Was there any group of young people more head-bangingly angst-filled than the twentysomethingers living in New York City during the cocaine-driven days of the 1980s? Not according to Kenneth Lonergan's This Is Our Youth, a wickedly cynical script about three would-be adults trapped in that dark crawl space between money, love and art, a space that yawned wide then bit down hard during the decadence of Reagan's "just say no" era. Anyone who witnessed the terrific Atomic Cafe production got an eyeful of the sorts of troubles '80s greed created. Patrick Reynolds as Warren, the towheaded sad sack of a man-child who's beaten by his father then verbally up-sided by his "best" friend, made the painful longings of the scared-shitless heartbreaking. And Drake Simpson as Dennis, the drug-dealing ogre who wants to love but doesn't know how, ramrodded the stage with the sort of spit-spewing, big-fisted energy that can make a show soar. Whipped into a frenzy of energy by Stephen Aleman's direction, the whole show made those teeth-clenching days of wine and overdoses mesmerizing.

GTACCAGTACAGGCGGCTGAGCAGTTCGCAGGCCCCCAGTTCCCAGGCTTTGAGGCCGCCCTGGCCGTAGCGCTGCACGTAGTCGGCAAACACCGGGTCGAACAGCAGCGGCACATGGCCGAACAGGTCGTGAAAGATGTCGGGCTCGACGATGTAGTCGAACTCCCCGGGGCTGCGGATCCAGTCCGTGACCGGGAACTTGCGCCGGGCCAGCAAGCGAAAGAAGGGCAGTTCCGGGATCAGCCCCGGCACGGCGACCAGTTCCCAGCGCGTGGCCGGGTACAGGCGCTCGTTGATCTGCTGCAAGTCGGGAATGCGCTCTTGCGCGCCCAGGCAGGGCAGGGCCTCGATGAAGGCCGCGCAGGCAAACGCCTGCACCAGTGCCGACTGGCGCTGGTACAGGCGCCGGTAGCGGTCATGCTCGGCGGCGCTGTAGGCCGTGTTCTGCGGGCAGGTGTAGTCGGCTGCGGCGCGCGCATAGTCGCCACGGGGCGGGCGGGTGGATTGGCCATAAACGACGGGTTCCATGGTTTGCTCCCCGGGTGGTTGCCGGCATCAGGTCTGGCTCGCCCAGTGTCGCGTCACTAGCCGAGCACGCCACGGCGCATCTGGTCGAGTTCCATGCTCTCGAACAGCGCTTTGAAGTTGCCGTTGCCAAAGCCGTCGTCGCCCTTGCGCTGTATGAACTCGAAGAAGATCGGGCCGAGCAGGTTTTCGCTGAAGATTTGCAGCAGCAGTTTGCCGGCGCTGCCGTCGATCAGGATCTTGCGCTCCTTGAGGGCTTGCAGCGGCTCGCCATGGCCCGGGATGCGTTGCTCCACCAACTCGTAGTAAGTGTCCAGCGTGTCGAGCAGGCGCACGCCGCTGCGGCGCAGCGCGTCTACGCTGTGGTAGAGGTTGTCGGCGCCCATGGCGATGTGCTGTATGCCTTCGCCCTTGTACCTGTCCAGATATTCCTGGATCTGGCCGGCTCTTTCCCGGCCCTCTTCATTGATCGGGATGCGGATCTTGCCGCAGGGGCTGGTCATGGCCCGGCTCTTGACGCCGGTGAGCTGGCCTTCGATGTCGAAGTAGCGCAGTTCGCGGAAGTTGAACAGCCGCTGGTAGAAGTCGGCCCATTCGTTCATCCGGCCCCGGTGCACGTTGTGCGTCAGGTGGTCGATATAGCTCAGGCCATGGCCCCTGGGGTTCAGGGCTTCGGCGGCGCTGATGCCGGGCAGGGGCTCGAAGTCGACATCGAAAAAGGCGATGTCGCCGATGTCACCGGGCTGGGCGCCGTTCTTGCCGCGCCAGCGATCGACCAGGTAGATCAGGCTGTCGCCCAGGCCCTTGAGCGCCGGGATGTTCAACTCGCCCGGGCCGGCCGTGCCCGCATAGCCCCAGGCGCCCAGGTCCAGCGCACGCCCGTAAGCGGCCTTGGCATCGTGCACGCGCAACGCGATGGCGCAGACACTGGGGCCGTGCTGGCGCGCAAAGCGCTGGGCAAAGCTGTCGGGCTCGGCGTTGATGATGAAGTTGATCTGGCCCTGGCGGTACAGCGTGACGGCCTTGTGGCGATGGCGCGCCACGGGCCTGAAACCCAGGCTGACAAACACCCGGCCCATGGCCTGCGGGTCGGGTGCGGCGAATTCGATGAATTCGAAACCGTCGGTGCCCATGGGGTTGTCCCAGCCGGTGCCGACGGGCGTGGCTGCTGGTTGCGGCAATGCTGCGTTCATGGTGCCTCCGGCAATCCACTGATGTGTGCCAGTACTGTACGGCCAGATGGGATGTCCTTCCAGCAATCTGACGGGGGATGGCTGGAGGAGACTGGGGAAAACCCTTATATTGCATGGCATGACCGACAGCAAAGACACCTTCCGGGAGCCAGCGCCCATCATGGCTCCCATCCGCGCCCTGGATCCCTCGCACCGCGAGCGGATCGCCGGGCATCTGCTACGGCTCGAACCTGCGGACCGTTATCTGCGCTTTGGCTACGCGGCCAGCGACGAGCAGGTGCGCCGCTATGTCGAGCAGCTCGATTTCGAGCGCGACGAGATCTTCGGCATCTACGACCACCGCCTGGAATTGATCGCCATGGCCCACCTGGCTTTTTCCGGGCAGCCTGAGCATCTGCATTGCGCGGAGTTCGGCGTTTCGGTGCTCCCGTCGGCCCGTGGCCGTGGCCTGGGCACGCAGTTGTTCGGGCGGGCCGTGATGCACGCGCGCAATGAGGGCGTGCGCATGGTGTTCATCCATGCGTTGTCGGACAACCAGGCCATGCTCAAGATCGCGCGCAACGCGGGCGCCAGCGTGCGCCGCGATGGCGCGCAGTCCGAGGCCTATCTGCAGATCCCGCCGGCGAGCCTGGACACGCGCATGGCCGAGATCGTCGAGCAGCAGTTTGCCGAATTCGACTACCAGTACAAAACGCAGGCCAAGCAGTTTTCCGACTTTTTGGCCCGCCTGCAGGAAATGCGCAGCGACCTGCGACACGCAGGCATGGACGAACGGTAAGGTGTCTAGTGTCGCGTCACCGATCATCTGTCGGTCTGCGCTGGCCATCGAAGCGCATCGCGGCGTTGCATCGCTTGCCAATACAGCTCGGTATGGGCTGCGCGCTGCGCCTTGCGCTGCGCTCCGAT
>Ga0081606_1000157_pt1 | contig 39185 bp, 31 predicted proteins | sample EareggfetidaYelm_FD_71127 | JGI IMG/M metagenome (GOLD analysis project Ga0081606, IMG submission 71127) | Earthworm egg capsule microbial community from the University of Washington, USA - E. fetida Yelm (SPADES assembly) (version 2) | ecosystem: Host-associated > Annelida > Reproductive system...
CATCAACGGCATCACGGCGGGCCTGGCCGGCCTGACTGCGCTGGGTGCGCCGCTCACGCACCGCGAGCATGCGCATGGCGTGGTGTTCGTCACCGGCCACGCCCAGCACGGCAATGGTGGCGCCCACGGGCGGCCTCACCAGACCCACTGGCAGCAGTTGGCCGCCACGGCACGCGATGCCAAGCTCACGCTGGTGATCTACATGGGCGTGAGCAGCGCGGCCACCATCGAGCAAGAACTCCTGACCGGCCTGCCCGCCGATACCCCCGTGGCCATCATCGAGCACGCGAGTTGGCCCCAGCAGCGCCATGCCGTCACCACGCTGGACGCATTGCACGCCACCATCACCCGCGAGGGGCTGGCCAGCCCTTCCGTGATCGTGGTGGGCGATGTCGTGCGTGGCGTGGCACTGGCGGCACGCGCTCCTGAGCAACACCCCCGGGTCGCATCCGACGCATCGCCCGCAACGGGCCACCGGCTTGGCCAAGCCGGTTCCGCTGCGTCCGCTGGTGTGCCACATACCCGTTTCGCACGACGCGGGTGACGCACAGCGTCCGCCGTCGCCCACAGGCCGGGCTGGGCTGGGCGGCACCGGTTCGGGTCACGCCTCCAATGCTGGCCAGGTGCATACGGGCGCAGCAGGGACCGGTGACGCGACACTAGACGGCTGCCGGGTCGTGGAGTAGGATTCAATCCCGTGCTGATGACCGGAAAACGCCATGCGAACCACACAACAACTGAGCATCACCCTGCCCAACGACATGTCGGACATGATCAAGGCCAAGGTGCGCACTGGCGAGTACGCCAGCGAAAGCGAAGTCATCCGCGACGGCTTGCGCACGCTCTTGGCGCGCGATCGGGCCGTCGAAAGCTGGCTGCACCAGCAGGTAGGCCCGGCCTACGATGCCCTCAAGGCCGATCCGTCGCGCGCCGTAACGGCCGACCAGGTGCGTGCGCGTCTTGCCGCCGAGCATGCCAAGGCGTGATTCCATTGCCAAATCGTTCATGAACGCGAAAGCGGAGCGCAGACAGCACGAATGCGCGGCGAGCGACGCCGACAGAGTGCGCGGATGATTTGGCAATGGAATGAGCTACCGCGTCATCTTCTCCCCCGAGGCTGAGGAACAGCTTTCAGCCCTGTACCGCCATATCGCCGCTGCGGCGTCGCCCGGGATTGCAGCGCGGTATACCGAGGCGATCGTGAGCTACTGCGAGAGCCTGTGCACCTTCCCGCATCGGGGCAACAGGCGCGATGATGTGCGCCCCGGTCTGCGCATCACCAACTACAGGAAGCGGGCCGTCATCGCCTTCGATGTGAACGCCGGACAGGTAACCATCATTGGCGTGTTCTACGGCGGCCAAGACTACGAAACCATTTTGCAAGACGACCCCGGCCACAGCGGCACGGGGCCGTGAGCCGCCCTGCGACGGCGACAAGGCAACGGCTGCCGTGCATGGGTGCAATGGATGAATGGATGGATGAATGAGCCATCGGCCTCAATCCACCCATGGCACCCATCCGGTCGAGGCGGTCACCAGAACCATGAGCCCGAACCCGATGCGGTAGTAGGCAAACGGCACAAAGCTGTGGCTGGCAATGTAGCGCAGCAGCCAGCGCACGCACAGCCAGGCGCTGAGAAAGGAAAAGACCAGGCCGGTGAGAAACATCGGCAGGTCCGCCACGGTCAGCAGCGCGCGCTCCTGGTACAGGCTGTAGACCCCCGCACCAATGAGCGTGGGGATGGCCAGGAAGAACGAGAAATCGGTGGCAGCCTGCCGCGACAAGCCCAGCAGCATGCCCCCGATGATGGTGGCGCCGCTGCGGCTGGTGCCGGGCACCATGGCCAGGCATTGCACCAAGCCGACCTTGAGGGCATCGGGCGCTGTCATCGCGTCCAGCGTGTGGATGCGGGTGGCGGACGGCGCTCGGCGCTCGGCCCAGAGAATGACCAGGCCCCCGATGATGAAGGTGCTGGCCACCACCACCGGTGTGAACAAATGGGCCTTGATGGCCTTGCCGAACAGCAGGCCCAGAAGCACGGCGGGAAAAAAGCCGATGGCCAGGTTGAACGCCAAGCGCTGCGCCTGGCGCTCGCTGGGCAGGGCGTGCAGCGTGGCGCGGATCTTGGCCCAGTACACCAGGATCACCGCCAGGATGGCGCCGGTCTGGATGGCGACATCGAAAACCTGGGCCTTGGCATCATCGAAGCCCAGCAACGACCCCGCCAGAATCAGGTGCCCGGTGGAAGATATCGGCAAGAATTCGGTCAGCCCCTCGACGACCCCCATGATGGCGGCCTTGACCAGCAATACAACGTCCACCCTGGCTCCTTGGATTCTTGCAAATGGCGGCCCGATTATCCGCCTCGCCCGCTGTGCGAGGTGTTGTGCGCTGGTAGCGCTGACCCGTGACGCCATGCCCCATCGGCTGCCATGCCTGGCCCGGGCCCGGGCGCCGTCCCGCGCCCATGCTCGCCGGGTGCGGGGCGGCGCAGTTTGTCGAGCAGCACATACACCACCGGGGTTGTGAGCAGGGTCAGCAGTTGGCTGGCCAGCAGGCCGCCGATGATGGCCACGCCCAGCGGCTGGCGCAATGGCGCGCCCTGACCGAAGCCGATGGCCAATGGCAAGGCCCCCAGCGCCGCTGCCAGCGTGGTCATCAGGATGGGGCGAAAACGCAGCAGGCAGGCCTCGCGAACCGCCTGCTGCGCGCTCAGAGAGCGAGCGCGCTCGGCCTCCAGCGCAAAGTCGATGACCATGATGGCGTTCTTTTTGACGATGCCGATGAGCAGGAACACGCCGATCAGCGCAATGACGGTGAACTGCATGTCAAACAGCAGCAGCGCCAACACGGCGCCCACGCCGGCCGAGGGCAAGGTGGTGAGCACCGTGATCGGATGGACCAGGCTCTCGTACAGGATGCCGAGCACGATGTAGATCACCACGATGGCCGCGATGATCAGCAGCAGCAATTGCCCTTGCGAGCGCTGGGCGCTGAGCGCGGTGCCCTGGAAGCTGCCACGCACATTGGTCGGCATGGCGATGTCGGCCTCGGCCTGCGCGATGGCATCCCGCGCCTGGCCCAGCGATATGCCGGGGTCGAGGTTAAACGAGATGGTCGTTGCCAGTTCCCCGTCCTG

African-American literary circles around this country may be singing the praises of such contemporary authors as E. Lynn Harris, Eric Jerome Dickey and Omar Tyree, but black Houstonians have their own Sensitive Brotha educating the men and satisfying the women with his dead-on words. This year author and local boy Troy L. Martin independently published and distributed his debut novel, Dazed and Confused: Surviving Life in the Game (Trojan Works Publishing), a witty, vividly funny, possibly autobiographical story of a young black man looking for success both professionally and romantically. Martin has a keen flair for incorporating facets of African-American pop culture that make the book a familiar, engaging dramedy for many readers. (White people should read this book just so they can finally understand how to talk to black folks.) The book has gotten raves since its release, and people inevitably snatch up copies whenever Martin does public appearances and reads excerpts. Here's hoping that someday Martin will get to experience the same love Harris gets when he comes to town for a book-signing, the kind of love where you have to fend off hordes of fans with cattle prods.